You see, you can have a character with quirks and weirdness and who does odd things for no apparent reason who might seem to fit the Manic Pixie Dream Girl mold, but I argue the second you begin providing a rationale why that character behaves like she does, the categorization doesn't quite fit anymore. Take Luna Lovegood from the Harry Potter series - by all intents and purposes, she could be described as a Manic Pixie Dream Girl, at least on the surface. She's spacey, she's not quite engaged with everyone else going on, she's distinctly weird amongst a society full of wizards, but as you get to know the character, you realize there are reasons for her oddness (broken family, her father's a nutcase, isolation and loneliness, I could go on) and a deep underlying sadness to her character. And once you find out all of this, she's not really a Manic Pixie Dream Girl anymore, but a fully fleshed-out three-dimensional character.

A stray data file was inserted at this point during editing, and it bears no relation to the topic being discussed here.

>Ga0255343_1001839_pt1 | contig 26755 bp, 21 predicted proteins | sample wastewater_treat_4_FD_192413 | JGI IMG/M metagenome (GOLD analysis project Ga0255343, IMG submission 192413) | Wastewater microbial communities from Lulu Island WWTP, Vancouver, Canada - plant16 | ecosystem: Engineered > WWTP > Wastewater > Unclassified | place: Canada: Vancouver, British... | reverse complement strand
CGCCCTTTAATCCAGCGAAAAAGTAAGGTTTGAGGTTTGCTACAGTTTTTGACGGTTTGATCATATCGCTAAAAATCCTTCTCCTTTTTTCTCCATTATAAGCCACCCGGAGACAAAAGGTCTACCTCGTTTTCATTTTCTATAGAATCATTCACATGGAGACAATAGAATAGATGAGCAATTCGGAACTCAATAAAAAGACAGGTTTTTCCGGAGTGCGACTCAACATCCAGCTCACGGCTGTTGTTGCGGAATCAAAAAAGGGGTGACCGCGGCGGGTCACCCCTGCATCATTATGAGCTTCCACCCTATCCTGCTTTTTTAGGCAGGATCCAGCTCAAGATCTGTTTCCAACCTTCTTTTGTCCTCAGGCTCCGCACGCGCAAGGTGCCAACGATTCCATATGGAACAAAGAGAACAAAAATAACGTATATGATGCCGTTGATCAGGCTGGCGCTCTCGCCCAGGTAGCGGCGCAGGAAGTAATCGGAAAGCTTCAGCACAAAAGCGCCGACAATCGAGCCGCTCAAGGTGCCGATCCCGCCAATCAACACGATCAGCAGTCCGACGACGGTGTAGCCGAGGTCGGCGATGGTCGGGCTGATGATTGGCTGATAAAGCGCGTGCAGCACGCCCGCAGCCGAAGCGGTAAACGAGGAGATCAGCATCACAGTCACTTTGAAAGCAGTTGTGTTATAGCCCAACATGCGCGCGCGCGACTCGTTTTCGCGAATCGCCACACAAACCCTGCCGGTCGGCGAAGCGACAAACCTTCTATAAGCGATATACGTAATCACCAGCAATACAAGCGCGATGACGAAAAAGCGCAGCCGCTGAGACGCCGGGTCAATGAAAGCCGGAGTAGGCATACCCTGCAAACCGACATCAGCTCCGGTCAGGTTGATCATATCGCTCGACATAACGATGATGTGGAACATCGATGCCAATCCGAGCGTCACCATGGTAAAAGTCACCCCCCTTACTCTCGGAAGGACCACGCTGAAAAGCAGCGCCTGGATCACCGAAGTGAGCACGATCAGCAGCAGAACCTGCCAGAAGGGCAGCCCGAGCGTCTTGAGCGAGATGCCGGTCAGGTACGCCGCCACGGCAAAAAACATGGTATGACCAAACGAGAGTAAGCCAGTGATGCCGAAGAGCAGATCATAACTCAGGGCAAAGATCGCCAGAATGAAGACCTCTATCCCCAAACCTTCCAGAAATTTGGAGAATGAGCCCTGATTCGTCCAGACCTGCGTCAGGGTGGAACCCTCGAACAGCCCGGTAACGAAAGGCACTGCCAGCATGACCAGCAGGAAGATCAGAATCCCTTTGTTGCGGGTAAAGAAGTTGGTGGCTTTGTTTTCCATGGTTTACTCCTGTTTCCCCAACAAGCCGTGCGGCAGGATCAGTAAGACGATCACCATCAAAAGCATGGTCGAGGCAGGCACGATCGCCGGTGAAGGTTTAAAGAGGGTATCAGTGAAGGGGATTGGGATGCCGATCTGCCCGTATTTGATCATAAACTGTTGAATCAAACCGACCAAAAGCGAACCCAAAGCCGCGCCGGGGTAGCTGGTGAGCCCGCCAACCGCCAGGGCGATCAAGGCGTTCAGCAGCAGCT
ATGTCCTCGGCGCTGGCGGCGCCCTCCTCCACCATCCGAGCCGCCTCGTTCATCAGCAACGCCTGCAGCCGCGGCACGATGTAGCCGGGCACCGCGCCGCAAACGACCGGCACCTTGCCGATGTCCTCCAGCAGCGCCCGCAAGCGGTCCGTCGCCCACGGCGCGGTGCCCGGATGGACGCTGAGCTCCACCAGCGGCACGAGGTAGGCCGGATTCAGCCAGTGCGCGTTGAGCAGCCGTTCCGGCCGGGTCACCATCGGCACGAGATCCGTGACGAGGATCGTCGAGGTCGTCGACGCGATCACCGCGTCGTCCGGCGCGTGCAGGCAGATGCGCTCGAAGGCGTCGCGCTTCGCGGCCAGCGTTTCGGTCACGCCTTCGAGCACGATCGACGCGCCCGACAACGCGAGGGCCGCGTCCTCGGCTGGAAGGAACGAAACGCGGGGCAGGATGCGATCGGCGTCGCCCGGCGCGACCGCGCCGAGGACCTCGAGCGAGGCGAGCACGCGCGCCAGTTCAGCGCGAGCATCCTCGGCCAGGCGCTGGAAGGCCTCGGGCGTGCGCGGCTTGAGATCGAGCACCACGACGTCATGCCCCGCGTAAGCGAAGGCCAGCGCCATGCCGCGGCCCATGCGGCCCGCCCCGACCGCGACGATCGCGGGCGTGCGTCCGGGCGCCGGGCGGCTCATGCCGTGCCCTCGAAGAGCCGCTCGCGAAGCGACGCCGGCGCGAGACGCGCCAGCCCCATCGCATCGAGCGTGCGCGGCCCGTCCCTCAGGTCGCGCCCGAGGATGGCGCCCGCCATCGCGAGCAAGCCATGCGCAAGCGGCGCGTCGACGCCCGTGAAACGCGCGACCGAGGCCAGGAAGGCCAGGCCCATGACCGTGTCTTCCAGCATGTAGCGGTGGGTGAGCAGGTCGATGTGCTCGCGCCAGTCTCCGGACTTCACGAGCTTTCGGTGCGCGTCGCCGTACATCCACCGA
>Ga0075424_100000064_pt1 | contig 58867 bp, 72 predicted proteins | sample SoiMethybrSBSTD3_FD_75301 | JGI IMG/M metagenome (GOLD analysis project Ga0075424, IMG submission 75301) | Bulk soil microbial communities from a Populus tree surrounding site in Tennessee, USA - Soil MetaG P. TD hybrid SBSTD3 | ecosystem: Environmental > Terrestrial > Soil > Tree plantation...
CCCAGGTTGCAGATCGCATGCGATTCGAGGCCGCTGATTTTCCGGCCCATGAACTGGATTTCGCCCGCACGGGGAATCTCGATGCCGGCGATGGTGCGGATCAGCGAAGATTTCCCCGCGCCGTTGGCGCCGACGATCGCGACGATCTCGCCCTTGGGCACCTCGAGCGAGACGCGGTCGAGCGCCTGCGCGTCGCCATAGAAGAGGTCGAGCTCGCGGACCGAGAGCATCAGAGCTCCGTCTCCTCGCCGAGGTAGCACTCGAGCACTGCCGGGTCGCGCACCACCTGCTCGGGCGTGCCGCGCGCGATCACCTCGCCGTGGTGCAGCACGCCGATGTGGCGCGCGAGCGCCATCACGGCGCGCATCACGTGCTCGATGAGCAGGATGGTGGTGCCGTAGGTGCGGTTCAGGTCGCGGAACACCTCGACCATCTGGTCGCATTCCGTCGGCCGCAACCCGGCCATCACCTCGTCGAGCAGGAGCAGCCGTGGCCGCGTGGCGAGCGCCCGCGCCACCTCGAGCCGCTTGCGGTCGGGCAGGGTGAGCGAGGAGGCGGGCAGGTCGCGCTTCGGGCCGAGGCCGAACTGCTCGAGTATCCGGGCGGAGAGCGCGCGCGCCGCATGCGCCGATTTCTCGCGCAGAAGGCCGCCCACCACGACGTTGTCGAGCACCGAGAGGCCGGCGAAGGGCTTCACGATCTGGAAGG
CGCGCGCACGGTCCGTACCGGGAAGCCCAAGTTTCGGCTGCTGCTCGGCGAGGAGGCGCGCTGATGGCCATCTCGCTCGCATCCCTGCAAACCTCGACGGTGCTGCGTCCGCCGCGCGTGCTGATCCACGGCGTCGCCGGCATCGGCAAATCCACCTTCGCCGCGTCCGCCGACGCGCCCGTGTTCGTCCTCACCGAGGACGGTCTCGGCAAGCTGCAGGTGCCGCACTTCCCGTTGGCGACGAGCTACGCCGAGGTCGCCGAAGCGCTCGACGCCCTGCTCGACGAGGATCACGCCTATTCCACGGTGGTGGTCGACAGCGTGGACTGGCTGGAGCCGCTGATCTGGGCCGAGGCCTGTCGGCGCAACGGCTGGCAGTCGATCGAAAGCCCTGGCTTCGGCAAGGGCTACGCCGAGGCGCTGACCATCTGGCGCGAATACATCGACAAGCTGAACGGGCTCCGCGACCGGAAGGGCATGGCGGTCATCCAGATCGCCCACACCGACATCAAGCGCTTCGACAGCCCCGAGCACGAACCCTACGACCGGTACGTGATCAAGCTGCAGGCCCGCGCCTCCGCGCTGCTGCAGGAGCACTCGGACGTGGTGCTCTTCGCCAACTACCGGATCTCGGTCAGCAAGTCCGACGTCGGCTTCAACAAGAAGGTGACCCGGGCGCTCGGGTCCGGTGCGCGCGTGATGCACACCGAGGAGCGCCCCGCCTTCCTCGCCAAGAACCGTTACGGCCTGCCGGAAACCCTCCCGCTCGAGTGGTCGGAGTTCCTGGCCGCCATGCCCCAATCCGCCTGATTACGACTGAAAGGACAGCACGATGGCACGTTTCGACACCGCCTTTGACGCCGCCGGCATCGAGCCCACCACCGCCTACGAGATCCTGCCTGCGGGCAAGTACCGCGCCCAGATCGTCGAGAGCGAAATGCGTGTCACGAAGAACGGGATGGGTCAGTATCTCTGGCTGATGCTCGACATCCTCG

But for a character to remain a typical 'Manic Pixie Dream Girl', it all needs to remain on the surface. To me, there's an underlying shallowness to that persona that is quite revealing - the random quirk needs to be for its own sake or for completely arbitrary/nonsense reasons, otherwise the character becomes more fleshed out and loses everything but a surface connection to the trope. But that also becomes part of the problem when introducing female characters adhering to this trope into the typical narrative - because I find it hard to take any of the 'insight' that these characters are typically written to carry as all that profound, or even genuine. Once again, all that random inanity is on the surface, and while occasional nuggets of wisdom might fall out by accident or coincidence (both of which tend to be the worst kind of plotting), I don't really find that character as attractive as I used to.